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What are some reasons why the PC algorithm might generate zero edges for a certain dataset? How and why could this happen?

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The PC algorithm starts with a complete graph (all nodes have edges to all remaining nodes). In the first step all node pairs are tested for conditional independence with conditional independence tests, suspect to a certain threshold. If those tests suggest conditional independence between pairs of nodes the edges are deleted from the complete graph. As far as I am concerned all remaining steps are concerned with directing the edges between nodes.

Therefore, the only (theoretical) solution to your question is that all your variables in the dataset are conditionally independent with respect to the threshold of your CI-test (reasonable/default values of that threshold should lie between 0 and 0.05).

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  • $\begingroup$ Let's say I run PC algorithm on 10/15 total variables and I get edges. I then run PC algorithm again on the total data set of 15 variables and the algorithm gives me 0 edges. Why would this happen? Why does adding new variables remove previous association? $\endgroup$
    – Eisen
    Jul 26, 2022 at 14:51
  • $\begingroup$ The base version of PC is not order dependent. Maybe your variable order and therefore the order in which the conditional independences are checked for are responsible for you not getting any edges. You could try changing the variable order and see if you get edges this way. $\endgroup$
    – ReelSaemon
    Jul 26, 2022 at 15:02
  • $\begingroup$ I'm using the stable pc algorithm, which takes care of the order issue. Wondering why I'm still getting no edges in some cases. $\endgroup$
    – Eisen
    Jul 26, 2022 at 15:58
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As @ReelSaemon's answer points out, if the data is suggesting complete independence, you get a completely disconnected graph (no edges).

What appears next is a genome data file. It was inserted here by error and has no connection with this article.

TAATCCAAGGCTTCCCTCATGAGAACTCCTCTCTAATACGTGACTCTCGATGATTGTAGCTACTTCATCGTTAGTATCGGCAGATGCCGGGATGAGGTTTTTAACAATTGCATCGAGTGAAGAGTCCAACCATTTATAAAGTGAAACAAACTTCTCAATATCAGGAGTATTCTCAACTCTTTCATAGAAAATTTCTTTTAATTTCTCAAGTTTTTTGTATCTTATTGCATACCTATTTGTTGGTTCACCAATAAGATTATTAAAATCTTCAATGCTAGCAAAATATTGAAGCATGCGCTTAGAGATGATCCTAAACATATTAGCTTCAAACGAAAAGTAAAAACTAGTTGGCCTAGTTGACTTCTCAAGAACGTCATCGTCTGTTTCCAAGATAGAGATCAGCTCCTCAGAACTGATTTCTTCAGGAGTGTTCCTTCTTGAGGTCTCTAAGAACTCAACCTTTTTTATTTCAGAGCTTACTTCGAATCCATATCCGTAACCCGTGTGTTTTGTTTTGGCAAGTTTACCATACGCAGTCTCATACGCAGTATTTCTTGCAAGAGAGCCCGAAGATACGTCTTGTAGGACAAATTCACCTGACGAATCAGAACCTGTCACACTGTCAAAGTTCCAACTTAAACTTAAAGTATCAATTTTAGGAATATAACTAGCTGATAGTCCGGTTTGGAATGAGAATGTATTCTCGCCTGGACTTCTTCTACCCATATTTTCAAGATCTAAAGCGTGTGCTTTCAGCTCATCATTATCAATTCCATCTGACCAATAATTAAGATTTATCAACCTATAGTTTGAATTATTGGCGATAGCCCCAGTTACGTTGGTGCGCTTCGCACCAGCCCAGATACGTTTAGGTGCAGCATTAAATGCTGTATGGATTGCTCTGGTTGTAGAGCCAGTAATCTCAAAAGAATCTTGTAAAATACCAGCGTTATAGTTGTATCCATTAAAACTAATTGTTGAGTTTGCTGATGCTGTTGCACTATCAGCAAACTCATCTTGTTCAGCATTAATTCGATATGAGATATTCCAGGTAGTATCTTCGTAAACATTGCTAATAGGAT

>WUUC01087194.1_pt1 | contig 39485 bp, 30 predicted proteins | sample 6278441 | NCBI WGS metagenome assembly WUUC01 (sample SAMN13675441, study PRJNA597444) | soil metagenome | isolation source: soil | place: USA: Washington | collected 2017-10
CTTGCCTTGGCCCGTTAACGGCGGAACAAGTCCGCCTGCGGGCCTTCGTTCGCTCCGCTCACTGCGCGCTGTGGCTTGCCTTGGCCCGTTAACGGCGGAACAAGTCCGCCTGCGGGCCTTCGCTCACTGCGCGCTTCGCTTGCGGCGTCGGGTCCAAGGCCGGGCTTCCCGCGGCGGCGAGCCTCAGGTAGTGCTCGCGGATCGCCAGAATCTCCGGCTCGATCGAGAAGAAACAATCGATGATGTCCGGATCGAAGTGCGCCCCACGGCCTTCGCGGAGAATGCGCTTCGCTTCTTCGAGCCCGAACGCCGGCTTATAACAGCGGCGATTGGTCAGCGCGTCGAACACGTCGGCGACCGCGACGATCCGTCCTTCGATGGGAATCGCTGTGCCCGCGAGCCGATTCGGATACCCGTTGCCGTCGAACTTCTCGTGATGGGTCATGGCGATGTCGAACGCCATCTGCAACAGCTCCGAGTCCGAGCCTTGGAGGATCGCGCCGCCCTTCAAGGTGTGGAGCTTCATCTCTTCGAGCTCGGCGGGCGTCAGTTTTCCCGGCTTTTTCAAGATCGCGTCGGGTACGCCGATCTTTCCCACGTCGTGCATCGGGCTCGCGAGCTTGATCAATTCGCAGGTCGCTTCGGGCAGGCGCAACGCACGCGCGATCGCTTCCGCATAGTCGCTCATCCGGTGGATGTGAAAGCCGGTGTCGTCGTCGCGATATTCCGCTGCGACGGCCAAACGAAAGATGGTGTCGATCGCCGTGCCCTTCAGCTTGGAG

You asked in the comments to @ReelSaemon's answer, how it can be that adding nodes could turn a graph with edges into an edge-free graph. In general, if $G$ is a Bayesian network and $M$ is a marginalization of $G$, then if $M$ has edges, $G$ must have edges, too. If there is an edge in $M$ between two nodes $x_1$ and $x_2$, there must be an open path between $x_1$ and $x_2$ in $G$.

So there is definitely a contradiction in your results which is due to the probabilistic nature of the problem. Lots of things can go wrong, especially if the independency relations are not very clear and there is not a sufficient amount of data. And since PC is a nontrivial algorithm, it is difficult to investigate its numerical stability.

Having said that, I just want to point out one way in which this phenomenon of "edge removal" in the larger graph $G$ could happen. Let's say there is an edge in the marginalization $M$ between $x_1$ and $x_2$ and when switching to the original graph $G$, this edge becomes a collection of several connections, as shown in this figure:

enter image description here

Now, imagine that for each of those nodes $y_i$, the edges of the path from $x_1$ to $x_2$ via $y_i$ describe only weak dependencies, too weak to be recognized by PC. But in the marginalization $M$, only the combined strength of all the paths is measured. And this combination can get you a strong enough dependence in $G$ between $x_1$ and $x_2$. E.g., the variables $y_i$ could be a collection of weak predictors that, when boosted, get you a strong prediction of both $x_1$ and $x_2$.

The PC algorithm working on $G$ will also recognize the strong connection between $x_1$ and $x_2$ e.g. when testing the unconditional independence between $x_1$ and $x_2$ and it probably rejects independence there, too. But the edge between $x_1$ and $x_2$ will be removed when testing the independence $x_1\perp\kern-5pt\perp x_2\;| (y_1,y_2,y_3,y_4)$.

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